In 1948 he played a sensitive G.I. in 'The Search' for which he won the first of four Academy Award nominations. From then on his parts were perfectly matched to his persona: the worthless would-be lover in 'The Heiress' in 1949, the upwardly mobile and ambitious killer in 'A Place in the Sun' in 1951, the priest suspected of murder in 'I Confess' and the soldier who goes AWOL rather than fight in the ring in 'From Here To Eternity', both in 1953.
A serious car accident in 1956 during the production of 'Raintree County' is often cited as the reason for his career downturn , but by then he had not made a movie for four years. He had turned down starring roles, on the advice of Libby Holman, in 'Sunset Boulevard' in 1950, (originally written specially for him), 'High Noon' in 1952 and 'East of Eden' in 1955.
In the last ten years of his life, Clift's Hollywood career slid disastrously. He applied hiself earnestly to a few literary, poetic, or serious pictures, such as his short but riveting appearance in 'Judgment at Nuremburg' in 1961 as a victim of Nazi persecution for which he was nominated for Best Supporting Actor, but he was beset by personal demons.
In 1962 he made 'Freud', a biopic on the life of Sigmund Freud, directed by John Huston, with whom he had worked the previous year on 'The Misfits', and who specifically asked for Clift for this film. There was friction between director and star from the start and during the shoot Clift had to rush to London for urgent medical diagnosis when he thought he was going blind due to cataracts. The movie went way over budget and Universal finally lost patience and sued Clift for the cost of the film's production delays. There was much negative publicity and claims and counterclaims were made in court and the news of Clift's drink and health problems now became public knowledge.
'Freud', ironically, was a great success but the subsequent legal problems accelerated Clift's downward spiral and he found good roles harder to come by. By the mid 1960's he was considered to be virtually unemployable.
PersonalOffscreen Clift was a sadly troubled individual. For all his life he was dominated by a series of strong females, first his controlling mother, then Libby Holman and then by several close actress friends such as Nancy Walker, Ann Lincoln and Elizabeth Taylor with whom he appeared in three movies, 'A Place in the Sun', 'Raintree County' and 'Suddenly, Last Summer'. He had long term health problems, suffering from dysentery and colitis for much of his career, and was rejected by the army in WWII for chronic diarrhea. After the war he became increasingly dependent on pills and alcohol and developed a reputation for mental instability and erratic behaviour.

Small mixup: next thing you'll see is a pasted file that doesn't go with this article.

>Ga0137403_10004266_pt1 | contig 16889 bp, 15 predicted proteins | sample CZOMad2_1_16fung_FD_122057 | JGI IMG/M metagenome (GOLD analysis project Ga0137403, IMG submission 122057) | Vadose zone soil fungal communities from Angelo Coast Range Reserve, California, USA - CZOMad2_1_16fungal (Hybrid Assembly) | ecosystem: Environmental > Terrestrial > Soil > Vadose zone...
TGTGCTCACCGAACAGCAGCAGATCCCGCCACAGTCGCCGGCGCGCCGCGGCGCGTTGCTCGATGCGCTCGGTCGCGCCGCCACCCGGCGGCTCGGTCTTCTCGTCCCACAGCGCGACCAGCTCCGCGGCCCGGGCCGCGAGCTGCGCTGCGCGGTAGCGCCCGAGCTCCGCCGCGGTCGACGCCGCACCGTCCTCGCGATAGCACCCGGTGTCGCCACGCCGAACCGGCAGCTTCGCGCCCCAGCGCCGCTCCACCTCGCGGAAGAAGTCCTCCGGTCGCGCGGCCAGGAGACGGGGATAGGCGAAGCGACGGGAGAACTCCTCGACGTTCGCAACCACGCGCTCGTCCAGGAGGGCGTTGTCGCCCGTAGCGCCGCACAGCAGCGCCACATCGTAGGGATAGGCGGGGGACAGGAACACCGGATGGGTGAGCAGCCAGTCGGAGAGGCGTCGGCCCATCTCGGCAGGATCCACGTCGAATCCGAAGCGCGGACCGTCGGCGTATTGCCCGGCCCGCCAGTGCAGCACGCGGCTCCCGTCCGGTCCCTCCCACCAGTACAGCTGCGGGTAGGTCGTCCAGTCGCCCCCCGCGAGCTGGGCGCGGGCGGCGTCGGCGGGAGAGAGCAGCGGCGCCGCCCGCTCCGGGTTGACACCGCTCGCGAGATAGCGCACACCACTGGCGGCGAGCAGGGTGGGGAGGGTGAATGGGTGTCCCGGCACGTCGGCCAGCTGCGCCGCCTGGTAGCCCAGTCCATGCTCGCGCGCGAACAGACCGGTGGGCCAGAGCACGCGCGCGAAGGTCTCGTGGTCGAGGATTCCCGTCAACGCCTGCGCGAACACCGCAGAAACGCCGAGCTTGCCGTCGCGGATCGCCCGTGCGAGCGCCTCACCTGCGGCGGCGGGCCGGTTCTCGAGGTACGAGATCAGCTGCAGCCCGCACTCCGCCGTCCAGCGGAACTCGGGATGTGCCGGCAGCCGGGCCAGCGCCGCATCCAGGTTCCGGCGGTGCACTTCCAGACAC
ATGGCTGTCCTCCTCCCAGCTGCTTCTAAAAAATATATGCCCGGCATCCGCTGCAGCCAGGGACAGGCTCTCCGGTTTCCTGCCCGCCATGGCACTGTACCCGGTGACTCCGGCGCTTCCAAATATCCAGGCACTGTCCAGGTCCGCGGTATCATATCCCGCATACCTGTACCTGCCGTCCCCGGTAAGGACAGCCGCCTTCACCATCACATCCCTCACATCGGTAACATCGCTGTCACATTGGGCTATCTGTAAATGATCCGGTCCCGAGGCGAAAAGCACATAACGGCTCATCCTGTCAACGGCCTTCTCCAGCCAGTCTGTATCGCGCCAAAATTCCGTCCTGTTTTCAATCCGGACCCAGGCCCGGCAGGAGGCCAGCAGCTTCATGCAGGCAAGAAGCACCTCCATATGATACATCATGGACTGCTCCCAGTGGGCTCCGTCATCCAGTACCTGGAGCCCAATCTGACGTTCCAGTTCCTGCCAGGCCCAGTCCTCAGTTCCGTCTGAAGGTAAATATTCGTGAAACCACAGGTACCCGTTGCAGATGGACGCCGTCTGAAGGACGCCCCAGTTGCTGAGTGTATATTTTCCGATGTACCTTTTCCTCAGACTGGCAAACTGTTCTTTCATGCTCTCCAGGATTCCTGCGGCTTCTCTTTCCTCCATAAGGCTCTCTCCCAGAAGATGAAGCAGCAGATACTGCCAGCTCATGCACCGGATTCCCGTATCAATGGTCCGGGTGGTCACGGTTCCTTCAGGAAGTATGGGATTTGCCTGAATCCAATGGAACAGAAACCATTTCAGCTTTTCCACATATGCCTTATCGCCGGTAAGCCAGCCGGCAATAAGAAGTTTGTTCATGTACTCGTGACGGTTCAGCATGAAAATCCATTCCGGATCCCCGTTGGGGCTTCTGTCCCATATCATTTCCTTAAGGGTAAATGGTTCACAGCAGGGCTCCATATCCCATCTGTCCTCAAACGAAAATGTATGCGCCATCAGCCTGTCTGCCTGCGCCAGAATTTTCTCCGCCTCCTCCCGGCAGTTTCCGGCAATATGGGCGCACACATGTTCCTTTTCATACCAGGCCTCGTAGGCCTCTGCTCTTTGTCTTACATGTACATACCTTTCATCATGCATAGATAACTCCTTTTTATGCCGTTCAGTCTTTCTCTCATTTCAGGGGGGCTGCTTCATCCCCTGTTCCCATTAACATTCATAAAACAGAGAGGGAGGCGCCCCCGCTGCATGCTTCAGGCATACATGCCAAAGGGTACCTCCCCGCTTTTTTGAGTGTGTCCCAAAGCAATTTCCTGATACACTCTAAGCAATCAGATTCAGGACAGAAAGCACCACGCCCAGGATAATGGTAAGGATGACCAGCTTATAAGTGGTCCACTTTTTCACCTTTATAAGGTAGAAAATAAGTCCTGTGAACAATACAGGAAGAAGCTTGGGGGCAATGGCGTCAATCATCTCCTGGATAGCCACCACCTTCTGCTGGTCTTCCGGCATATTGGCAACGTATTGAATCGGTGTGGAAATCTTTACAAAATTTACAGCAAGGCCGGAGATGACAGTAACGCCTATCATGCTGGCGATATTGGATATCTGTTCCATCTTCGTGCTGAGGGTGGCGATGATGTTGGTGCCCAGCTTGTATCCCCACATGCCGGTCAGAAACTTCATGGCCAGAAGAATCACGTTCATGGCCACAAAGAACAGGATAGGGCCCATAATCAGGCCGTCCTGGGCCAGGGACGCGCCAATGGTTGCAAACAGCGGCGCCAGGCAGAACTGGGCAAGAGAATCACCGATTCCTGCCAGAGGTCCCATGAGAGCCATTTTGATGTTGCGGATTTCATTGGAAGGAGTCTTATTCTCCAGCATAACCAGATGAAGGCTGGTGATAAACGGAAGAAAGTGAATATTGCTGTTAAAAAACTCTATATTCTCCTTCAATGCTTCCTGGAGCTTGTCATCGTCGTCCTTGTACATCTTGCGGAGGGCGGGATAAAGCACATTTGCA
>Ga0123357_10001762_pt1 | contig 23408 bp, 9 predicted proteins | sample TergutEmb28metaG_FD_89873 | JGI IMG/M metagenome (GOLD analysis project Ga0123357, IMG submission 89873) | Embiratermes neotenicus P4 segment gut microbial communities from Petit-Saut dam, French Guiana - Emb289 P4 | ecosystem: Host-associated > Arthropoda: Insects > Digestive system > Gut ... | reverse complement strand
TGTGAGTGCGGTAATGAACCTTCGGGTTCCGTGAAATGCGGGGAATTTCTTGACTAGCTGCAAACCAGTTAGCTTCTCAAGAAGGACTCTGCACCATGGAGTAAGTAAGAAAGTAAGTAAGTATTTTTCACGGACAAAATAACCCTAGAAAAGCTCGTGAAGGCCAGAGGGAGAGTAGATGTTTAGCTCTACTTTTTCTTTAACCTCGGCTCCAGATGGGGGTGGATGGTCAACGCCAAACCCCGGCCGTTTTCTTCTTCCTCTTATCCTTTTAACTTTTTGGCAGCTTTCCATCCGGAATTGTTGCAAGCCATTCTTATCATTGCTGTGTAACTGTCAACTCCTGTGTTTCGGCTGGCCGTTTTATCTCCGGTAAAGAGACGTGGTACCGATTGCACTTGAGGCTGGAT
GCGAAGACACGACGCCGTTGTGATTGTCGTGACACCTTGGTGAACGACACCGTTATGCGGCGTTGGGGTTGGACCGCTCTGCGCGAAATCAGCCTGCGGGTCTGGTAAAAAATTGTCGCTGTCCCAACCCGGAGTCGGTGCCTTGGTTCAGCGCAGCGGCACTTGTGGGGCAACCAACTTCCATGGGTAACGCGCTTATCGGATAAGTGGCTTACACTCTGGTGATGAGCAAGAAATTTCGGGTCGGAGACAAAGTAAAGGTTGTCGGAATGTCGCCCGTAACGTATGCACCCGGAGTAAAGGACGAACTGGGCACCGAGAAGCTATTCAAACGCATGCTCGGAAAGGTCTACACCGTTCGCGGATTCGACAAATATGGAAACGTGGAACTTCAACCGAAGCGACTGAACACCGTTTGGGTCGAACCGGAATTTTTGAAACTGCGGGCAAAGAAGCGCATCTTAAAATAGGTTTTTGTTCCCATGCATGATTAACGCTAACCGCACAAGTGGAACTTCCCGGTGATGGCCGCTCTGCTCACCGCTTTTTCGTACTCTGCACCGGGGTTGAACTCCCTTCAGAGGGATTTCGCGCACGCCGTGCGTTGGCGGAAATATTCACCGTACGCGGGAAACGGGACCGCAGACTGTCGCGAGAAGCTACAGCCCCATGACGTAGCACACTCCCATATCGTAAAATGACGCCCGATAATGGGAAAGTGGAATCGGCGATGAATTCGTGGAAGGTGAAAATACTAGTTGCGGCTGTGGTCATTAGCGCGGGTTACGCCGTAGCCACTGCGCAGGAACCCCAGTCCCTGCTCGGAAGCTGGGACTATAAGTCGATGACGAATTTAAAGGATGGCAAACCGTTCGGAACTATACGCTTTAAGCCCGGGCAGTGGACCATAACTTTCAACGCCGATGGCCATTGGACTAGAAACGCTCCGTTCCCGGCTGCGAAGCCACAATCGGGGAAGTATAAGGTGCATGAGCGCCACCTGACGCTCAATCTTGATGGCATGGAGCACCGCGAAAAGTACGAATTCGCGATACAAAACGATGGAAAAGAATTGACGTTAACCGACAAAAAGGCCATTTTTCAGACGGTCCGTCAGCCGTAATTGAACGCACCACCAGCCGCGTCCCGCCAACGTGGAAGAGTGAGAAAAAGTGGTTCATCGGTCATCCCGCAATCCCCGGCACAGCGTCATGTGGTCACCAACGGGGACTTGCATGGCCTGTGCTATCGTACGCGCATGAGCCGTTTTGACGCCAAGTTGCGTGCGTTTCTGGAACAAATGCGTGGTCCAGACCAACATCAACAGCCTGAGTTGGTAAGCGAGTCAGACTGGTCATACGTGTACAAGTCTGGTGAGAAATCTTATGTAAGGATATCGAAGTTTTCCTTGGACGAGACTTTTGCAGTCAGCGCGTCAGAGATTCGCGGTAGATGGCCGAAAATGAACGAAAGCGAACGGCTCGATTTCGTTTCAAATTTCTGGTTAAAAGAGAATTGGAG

His confusion over his sexuality resolved itself and by the mid 1950's he was exclusively homosexual but he spent much time and money on psychiatrists. The drinking and substance abuse continued and more friends, including Libby Holman, were turning their backs on him as he gradually became ostracized by the Hollywood social set.
Montgomery Clift died on July 23, 1966, aged 45, from occlusive cornoary artery disease. He was buried in a Quaker cemetery in New York. He achieved much in his life, but fell short of greatness. His death has been described as "the longest suicide in history."
Montgomery Clift Academy AwardsNo Wins:
Four Unsuccessful Nominations:
Best Actor ... The Search (1948)
Best Actor ... A Place in the Sun (1951)
Best Actor ... From Here to Eternity (1953)
Best Supporting Actor ... Judgement at Nuremberg (1961)
Montgomery Clift Filmography
The Big Lift
A Place in the Sun
From Here to Eternity
The Young Lions
Suddenly, Last Summer
Judgement at Nuremberg